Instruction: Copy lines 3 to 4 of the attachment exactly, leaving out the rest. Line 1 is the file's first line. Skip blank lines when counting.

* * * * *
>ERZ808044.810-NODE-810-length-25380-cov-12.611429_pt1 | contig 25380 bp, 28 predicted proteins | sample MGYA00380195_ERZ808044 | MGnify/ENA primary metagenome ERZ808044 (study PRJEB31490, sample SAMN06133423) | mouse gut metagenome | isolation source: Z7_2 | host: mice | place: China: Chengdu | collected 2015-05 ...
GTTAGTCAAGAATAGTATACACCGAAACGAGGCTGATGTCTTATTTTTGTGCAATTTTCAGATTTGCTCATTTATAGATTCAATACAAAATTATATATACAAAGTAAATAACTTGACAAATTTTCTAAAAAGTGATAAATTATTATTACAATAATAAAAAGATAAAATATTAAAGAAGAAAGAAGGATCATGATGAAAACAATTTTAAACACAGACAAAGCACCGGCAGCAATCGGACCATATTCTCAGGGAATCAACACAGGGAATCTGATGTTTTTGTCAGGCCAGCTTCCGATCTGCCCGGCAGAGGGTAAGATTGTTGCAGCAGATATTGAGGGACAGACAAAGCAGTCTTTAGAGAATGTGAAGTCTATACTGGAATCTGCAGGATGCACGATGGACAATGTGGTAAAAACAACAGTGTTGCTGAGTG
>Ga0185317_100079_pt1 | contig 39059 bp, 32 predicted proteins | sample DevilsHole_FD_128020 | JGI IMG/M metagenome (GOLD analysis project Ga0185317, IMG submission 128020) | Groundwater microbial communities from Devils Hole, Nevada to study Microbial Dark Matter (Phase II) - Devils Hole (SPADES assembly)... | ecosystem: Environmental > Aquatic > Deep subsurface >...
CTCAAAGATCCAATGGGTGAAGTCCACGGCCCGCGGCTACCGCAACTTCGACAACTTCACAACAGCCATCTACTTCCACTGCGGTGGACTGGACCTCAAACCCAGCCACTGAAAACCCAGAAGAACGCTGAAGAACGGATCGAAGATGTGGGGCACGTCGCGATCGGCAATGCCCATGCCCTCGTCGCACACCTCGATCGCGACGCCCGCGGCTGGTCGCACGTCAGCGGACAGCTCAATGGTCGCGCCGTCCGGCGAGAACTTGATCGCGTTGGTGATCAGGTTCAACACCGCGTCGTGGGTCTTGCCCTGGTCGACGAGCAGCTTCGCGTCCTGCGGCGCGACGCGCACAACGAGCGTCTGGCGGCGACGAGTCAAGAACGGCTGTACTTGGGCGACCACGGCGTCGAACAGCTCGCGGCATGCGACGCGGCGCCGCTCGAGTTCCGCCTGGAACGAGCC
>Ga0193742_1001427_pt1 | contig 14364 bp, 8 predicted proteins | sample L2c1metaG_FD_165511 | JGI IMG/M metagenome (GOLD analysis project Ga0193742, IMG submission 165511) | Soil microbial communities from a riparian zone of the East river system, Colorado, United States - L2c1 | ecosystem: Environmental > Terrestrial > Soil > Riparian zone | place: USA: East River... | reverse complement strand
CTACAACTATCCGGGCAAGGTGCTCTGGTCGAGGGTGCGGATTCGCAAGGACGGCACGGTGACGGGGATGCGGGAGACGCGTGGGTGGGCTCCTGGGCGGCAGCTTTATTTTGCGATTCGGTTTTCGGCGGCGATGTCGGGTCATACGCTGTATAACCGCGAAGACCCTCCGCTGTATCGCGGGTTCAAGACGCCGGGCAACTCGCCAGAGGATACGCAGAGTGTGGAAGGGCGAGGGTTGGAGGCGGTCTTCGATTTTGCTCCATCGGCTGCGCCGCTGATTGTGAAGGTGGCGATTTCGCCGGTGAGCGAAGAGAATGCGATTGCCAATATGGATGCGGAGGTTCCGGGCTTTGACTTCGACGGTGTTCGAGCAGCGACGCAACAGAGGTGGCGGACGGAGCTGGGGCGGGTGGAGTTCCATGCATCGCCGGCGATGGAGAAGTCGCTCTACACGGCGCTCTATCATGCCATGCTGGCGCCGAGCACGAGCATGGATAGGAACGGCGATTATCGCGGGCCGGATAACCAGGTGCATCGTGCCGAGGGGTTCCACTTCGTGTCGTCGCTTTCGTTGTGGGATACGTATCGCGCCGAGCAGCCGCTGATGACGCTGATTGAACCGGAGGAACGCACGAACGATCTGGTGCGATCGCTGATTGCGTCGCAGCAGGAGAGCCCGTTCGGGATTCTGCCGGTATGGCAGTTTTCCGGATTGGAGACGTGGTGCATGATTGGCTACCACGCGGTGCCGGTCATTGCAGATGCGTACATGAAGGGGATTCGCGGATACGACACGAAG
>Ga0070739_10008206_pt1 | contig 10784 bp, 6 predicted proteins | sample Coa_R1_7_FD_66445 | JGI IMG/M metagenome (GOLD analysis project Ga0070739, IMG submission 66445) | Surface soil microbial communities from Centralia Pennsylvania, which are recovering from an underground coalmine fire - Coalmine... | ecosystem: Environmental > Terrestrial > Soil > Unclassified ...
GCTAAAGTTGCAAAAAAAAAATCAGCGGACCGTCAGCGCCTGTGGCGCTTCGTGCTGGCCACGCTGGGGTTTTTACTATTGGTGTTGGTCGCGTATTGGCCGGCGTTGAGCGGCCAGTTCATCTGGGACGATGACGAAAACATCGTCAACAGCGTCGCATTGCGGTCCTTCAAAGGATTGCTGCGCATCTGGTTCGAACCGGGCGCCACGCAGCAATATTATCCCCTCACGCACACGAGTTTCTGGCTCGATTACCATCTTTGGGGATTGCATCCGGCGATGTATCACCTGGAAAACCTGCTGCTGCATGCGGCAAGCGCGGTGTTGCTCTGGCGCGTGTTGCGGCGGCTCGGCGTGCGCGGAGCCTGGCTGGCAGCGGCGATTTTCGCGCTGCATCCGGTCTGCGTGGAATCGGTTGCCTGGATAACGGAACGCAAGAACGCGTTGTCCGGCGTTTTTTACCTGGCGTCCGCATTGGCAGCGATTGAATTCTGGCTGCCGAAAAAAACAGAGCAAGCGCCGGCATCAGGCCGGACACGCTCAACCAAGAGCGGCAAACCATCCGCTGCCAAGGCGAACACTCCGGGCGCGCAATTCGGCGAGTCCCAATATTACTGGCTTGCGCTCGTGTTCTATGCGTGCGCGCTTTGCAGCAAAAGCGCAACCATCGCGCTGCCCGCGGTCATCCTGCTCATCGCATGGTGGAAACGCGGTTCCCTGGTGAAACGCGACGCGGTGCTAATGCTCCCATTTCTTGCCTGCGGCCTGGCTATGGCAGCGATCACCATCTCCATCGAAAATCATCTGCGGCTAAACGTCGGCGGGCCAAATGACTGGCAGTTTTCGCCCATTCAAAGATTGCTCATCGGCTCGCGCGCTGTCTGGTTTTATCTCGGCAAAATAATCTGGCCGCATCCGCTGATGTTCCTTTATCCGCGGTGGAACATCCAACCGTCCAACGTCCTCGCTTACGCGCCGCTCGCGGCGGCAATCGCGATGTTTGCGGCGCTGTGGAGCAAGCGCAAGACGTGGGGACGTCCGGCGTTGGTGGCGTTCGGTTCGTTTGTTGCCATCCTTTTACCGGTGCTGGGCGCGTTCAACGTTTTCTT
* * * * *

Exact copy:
>Ga0185317_100079_pt1 | contig 39059 bp, 32 predicted proteins | sample DevilsHole_FD_128020 | JGI IMG/M metagenome (GOLD analysis project Ga0185317, IMG submission 128020) | Groundwater microbial communities from Devils Hole, Nevada to study Microbial Dark Matter (Phase II) - Devils Hole (SPADES assembly)... | ecosystem: Environmental > Aquatic > Deep subsurface >...
CTCAAAGATCCAATGGGTGAAGTCCACGGCCCGCGGCTACCGCAACTTCGACAACTTCACAACAGCCATCTACTTCCACTGCGGTGGACTGGACCTCAAACCCAGCCACTGAAAACCCAGAAGAACGCTGAAGAACGGATCGAAGATGTGGGGCACGTCGCGATCGGCAATGCCCATGCCCTCGTCGCACACCTCGATCGCGACGCCCGCGGCTGGTCGCACGTCAGCGGACAGCTCAATGGTCGCGCCGTCCGGCGAGAACTTGATCGCGTTGGTGATCAGGTTCAACACCGCGTCGTGGGTCTTGCCCTGGTCGACGAGCAGCTTCGCGTCCTGCGGCGCGACGCGCACAACGAGCGTCTGGCGGCGACGAGTCAAGAACGGCTGTACTTGGGCGACCACGGCGTCGAACAGCTCGCGGCATGCGACGCGGCGCCGCTCGAGTTCCGCCTGGAACGAGCC